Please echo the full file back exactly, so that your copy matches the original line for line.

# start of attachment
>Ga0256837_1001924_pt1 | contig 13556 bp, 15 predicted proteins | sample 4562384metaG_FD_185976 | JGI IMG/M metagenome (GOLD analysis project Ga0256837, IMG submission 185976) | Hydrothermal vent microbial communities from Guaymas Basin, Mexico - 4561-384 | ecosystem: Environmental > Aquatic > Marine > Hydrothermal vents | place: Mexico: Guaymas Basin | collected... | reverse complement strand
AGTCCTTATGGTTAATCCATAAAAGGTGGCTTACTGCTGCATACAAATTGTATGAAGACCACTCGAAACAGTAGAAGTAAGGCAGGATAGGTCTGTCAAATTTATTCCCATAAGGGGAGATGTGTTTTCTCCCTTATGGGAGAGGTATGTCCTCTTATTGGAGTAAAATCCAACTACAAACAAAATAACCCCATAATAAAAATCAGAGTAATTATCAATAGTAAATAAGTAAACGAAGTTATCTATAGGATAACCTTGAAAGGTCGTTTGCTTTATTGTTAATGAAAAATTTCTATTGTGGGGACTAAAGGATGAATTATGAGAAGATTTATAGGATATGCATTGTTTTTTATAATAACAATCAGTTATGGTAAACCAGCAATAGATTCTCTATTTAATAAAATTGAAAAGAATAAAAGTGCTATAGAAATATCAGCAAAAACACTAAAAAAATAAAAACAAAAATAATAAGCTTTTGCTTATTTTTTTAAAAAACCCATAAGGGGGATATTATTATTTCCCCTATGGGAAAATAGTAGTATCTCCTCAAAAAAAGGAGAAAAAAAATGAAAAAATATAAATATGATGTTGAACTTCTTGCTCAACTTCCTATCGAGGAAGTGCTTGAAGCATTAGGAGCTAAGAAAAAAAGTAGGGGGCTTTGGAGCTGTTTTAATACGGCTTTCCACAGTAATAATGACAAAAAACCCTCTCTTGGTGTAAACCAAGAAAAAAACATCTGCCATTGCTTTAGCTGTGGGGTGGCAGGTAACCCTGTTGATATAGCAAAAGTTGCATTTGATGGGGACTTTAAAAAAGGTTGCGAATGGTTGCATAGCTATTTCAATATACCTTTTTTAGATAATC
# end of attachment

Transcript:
>Ga0256837_1001924_pt1 | contig 13556 bp, 15 predicted proteins | sample 4562384metaG_FD_185976 | JGI IMG/M metagenome (GOLD analysis project Ga0256837, IMG submission 185976) | Hydrothermal vent microbial communities from Guaymas Basin, Mexico - 4561-384 | ecosystem: Environmental > Aquatic > Marine > Hydrothermal vents | place: Mexico: Guaymas Basin | collected... | reverse complement strand
AGTCCTTATGGTTAATCCATAAAAGGTGGCTTACTGCTGCATACAAATTGTATGAAGACCACTCGAAACAGTAGAAGTAAGGCAGGATAGGTCTGTCAAATTTATTCCCATAAGGGGAGATGTGTTTTCTCCCTTATGGGAGAGGTATGTCCTCTTATTGGAGTAAAATCCAACTACAAACAAAATAACCCCATAATAAAAATCAGAGTAATTATCAATAGTAAATAAGTAAACGAAGTTATCTATAGGATAACCTTGAAAGGTCGTTTGCTTTATTGTTAATGAAAAATTTCTATTGTGGGGACTAAAGGATGAATTATGAGAAGATTTATAGGATATGCATTGTTTTTTATAATAACAATCAGTTATGGTAAACCAGCAATAGATTCTCTATTTAATAAAATTGAAAAGAATAAAAGTGCTATAGAAATATCAGCAAAAACACTAAAAAAATAAAAACAAAAATAATAAGCTTTTGCTTATTTTTTTAAAAAACCCATAAGGGGGATATTATTATTTCCCCTATGGGAAAATAGTAGTATCTCCTCAAAAAAAGGAGAAAAAAAATGAAAAAATATAAATATGATGTTGAACTTCTTGCTCAACTTCCTATCGAGGAAGTGCTTGAAGCATTAGGAGCTAAGAAAAAAAGTAGGGGGCTTTGGAGCTGTTTTAATACGGCTTTCCACAGTAATAATGACAAAAAACCCTCTCTTGGTGTAAACCAAGAAAAAAACATCTGCCATTGCTTTAGCTGTGGGGTGGCAGGTAACCCTGTTGATATAGCAAAAGTTGCATTTGATGGGGACTTTAAAAAAGGTTGCGAATGGTTGCATAGCTATTTCAATATACCTTTTTTAGATAATC